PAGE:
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Josh Reviews The King of Staten Island

In Judd Apatow’s new film, The King of Staten Island, SNL’s Pete Davidson stars as Scott, who lives at home with his widowed mother.  Scott’s father was a firefighter, who died on the job when Scott was young.  Scott is content to live his slacker-ish life, smoking and drinking with his friends and dreaming of someday opening a tattoo shop-slash-restaurant.  But when his far-more put-together sister, Claire (Maude Apatow), goes off to college, and Scott’s mother Margie (Marisa Tomei) starts seeing another firefighter, Ray (Bill Burr), Scott’s life goes into a tailspin.

I’m a huge Judd Apatow fan.  I’ve been a fan ever since watching Paul Feig’s and his brilliant but short-lived TV series Freaks and Geeks, and Mr. Apatow’s follow-up (and also short-lived) series Undeclared.  I loved his phenomenal directorial debut film, The 40-Year-Old Virgin, and ever since then, a new Judd Apatow film has been a cause for excitement for me.  A hallmark of Mr. Apatow’s work has always been how he has balanced humor with real emotional pathos.  I think Mr. Apatow is one of the best comedic writers working today, and if he rested on that, I’m sure I’d still enjoy his work.  But Mr. Apatow has always used humor as a way of exploring his characters and searching for emotional truths.  This was evident (and important to the success of) the first two films Mr. Apatow wrote & directed, The 40-Year-Old Virgin and Knocked Up, two films with an extraordinary laugh-per-second ratio.  With Funny People, Mr. Apatow shifted his approach slightly — his films were still extremely funny, but he grew more willing to allow the humor to take a back-seat for longer stretches in his films, and to allow the explorations of character and dramatic situations to step more into the forefront.  While I admit to a slight preference for his “earlier, funnier” movies, I’ve nonetheless thoroughly enjoyed Funny People, This is 40, Trainwreck, and now The King of Staten Island.  I have commented before how Mr. Apatow has developed, to my mind at least, into this generation’s James L. Brooks.  That is no small praise.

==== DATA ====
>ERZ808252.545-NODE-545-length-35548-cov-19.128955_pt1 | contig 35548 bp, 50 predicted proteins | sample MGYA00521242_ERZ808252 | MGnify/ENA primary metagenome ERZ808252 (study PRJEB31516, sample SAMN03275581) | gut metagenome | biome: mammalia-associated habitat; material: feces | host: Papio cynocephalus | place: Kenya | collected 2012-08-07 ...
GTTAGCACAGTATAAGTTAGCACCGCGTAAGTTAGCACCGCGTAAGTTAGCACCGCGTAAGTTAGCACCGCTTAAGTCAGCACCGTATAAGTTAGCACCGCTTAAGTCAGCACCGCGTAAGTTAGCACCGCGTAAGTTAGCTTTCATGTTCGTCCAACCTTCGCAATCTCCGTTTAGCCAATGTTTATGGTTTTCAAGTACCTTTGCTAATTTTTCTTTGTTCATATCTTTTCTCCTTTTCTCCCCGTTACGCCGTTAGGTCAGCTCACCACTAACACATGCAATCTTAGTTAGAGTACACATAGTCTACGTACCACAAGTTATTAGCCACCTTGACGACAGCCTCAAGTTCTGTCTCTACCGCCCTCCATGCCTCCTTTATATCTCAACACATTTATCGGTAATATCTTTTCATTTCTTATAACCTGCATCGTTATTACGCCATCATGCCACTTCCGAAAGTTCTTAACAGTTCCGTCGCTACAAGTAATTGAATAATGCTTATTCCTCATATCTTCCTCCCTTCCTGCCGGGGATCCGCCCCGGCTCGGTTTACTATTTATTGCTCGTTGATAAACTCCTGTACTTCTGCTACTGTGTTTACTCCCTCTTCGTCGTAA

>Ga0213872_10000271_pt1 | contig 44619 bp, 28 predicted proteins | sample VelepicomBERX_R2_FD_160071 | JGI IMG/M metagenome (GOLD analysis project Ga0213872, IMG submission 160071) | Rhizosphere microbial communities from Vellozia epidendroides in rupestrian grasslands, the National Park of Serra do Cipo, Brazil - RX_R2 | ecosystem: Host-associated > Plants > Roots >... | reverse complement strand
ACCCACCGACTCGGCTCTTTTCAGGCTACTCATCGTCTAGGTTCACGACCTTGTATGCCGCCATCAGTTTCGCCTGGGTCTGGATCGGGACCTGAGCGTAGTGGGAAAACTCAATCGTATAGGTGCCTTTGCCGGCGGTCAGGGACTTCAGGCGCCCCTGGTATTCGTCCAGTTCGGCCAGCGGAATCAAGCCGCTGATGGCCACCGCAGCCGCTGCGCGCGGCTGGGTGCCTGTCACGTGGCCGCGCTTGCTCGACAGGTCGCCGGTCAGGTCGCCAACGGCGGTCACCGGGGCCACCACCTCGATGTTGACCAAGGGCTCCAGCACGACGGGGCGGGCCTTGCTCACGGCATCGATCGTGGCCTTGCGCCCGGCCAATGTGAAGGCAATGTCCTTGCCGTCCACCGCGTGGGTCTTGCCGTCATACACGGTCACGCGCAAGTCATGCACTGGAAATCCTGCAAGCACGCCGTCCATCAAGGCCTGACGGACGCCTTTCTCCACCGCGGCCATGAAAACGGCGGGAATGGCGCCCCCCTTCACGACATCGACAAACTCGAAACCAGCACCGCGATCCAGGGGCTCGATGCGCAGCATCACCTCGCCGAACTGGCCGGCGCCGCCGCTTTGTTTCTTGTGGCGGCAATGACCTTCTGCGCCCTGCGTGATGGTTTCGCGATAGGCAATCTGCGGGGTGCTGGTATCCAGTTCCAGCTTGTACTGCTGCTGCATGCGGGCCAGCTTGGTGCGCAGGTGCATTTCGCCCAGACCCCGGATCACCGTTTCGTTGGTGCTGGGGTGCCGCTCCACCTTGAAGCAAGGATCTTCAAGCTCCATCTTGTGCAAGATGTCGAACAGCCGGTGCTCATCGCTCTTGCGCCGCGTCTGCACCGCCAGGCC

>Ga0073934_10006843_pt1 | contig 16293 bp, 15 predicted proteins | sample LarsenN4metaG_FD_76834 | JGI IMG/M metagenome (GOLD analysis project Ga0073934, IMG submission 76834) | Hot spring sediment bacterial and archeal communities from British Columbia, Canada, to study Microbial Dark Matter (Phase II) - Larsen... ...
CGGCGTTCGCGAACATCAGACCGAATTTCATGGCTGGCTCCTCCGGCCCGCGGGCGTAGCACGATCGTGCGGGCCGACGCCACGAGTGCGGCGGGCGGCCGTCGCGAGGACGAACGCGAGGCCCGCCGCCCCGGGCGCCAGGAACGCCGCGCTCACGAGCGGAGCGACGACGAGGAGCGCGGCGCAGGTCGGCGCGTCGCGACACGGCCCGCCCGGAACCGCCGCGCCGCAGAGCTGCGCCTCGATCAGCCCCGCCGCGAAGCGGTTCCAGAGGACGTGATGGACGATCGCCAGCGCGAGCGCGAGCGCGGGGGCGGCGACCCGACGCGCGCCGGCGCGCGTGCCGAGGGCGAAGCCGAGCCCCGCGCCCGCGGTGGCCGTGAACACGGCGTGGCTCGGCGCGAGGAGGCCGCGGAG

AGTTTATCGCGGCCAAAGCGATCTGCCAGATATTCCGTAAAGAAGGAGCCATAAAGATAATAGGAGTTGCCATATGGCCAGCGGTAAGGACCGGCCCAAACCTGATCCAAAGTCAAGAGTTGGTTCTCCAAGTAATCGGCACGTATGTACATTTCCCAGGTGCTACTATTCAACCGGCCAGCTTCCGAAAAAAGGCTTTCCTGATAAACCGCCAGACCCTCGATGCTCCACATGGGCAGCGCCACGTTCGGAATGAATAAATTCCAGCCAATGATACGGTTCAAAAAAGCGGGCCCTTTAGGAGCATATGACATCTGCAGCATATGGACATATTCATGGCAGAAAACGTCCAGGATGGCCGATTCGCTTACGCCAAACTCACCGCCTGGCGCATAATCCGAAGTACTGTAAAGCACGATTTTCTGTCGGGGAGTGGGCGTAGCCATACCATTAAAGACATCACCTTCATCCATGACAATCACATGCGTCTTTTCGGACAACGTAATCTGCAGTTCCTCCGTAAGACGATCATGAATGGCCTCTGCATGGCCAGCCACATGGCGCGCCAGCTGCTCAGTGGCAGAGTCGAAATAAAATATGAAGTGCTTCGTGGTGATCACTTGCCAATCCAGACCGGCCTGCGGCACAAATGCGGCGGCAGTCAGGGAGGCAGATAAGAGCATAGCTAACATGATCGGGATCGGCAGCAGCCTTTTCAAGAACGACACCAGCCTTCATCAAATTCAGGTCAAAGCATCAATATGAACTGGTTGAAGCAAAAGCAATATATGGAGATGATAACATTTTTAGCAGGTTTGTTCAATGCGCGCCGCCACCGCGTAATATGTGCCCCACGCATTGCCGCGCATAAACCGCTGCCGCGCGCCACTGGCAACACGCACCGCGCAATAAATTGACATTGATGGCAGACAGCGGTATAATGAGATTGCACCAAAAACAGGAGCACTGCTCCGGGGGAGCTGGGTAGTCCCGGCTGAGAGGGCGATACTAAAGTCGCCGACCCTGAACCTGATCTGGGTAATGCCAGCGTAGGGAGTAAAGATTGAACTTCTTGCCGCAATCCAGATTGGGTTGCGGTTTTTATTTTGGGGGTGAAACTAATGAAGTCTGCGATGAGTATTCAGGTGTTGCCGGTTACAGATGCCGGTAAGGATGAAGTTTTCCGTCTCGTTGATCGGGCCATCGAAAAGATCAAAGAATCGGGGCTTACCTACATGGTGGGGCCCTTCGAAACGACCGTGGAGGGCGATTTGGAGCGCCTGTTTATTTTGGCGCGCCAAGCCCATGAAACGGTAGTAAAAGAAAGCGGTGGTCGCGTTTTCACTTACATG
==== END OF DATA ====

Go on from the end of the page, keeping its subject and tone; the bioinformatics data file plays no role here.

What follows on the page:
Whereas Mr. Apatow’s earlier work — and Funny People in particular — seemed to draw more from the Mr. Apatow’s personal life experiences, and those of his close friends, it’s been interesting to see how in recent years Mr. Apatow has used his approach to comedy and drama as a way to allow other performers to explore their lives and step into the limelight.  This was the case with Lena Dunham in her HBO show Girls (which Mr. Apatow Executive Produced), with Amy Schumer in Trainwreck, and now with Pete Davidson in The King [continued]